Michael Keaton: YinzerMarch 6, 2015
Celebrating Our Irish HeritageMarch 13, 2015
Many think of Shamrocks, Green beer and Parades for St. Patrick’s Day. For Floyd Hughes, my late grandfather, it always made him think of flooding and rubber boots.
In March 1936, my grandfather, was a 21-year-old shipping clerk for Eastman Kodak in Pittsburgh. He was a husband and father of a 9-month-old daughter. From Spring Hill, where he lived, he took a streetcar Downtown to work everyday. He began his career at the 606 Wood St. location seven years earlier at the tender age of 14, working as a delivery boy.
As a grandson of Irish immigrants, he planned to celebrate the holiday in the traditional ways. However, in 1936, the three rivers surrounding Pittsburgh would change the plans for a parade and so much more.
Pittsburgh was in a precarious situation. It was a time before flood control and Weather Channel meteorology. A rapid spring thaw caused the waters to flow over the banks of the rivers. The waters rose and, one by one, swallowed the streets of the city. The water continued to rise and reached my grandfather’s building on Wood St.
The rear of the Eastman Kodak offices shared Arbuckle Alley with the Duquesne Club. The water rose rapidly. Many of the workers and patrons of the exclusive club were left stranded inside.
My grandfather and some of his co-workers donned their boots. They then began carrying the people inside the Duquesne Club to the higher ground of the Presbyterian Church on Sixth Avenue.
By the time all were safe my grandfather’s building was engulfed in two feet of water. He couldn’t return even to get his wallet from his locker. He headed to the gas company where his cousin worked. Upon arrival, he was told that everyone had headed over to Dutch Henry’s Tavern on Diamond Street.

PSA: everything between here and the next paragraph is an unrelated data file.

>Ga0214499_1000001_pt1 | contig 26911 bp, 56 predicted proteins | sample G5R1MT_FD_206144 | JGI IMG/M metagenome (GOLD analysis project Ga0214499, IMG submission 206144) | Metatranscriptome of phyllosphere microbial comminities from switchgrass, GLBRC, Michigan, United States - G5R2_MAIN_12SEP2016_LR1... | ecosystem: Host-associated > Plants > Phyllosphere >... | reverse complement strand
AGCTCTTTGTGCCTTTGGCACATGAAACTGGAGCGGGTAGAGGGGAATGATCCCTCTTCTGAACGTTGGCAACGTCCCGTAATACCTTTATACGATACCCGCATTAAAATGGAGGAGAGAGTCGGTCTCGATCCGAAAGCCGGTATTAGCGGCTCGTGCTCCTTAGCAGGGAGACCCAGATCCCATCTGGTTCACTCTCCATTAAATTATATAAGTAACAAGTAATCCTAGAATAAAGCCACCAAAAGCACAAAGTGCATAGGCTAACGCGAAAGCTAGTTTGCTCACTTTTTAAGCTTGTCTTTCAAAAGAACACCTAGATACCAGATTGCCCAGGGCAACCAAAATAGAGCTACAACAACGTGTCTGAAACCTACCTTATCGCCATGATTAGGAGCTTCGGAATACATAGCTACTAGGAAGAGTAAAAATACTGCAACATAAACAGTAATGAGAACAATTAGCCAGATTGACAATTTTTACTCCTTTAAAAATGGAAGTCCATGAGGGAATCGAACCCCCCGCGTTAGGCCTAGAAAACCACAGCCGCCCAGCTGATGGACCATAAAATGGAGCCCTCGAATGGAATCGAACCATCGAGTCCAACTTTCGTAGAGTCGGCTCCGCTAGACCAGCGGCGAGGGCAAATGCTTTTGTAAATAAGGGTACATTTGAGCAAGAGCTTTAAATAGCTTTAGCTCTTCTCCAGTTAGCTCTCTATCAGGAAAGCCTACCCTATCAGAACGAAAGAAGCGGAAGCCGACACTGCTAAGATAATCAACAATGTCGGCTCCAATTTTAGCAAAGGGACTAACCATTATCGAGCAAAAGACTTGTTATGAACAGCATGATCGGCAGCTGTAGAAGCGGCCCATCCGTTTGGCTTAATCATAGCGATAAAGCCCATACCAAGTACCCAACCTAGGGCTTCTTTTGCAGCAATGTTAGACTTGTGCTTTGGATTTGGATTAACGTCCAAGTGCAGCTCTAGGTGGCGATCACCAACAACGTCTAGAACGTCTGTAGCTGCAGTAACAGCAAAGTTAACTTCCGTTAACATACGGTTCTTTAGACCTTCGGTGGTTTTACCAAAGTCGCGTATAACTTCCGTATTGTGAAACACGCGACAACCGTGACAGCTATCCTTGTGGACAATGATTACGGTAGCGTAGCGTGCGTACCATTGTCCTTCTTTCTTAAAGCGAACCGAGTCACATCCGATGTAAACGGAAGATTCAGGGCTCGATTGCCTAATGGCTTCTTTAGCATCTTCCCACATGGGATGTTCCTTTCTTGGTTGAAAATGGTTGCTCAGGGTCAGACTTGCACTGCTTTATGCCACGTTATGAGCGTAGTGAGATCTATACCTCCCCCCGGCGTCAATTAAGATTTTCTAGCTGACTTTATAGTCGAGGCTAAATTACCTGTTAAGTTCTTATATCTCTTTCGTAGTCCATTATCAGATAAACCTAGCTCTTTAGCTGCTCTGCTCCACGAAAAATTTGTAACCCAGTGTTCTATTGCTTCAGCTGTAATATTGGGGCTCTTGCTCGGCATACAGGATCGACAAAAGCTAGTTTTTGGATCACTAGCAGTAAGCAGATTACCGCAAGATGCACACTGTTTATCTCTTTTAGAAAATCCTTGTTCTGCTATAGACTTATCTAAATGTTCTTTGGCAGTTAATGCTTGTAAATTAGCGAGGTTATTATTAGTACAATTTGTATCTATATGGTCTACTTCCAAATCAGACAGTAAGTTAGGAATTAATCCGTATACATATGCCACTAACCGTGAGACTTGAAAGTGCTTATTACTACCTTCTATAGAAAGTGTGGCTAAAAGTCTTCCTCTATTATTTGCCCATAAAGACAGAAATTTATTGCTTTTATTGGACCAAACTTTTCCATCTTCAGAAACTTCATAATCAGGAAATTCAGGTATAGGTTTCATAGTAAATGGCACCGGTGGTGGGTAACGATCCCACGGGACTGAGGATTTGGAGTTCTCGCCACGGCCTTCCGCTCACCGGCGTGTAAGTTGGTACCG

There, he borrowed money from his cousin and her boyfriend. The phone lines were now down. He sent a telegram to my grandmother, Gert, so she knew he was fine.
Leaving the City
Together he and his friends walked to Pennsylvania Station. They hoped to catch a train to the North Side. Unfortunately the Fort Wayne Station on Federal Street was also under water. The group then took a train to Crafton. They spent the night at the home of his cousin’s boyfriend. He remembers celebrating St. Patrick’s Day by “sitting in the dark cooking coffee over a candle.”
The next morning he hitched a ride to the West End Bridge. From there he walked all the way to Spring Hill. By the time he was home he was exhausted and covered in mud. My grandmother and her mother, my great-grandmother Ledergerber, refused to let him into the house. They feared he’d carry a disease to the new baby. Ironically, as he was removing his filthy boots, the telegram boy arrived with the message he’d sent the day before.
The next few days at work were spent cleaning up. He was tossing flood-damaged merchandise and blasting the marble floors of the office on Wood Street with fire hoses.
To my grandfather St. Patrick’s Day of 1936 was full of water, mud, and inconvenience. he ived to 94 and had many St. Patrick’s Day celebrations. However, you can “bet your boots” that this was the most vivid in his memory.
By Janice Lane Palko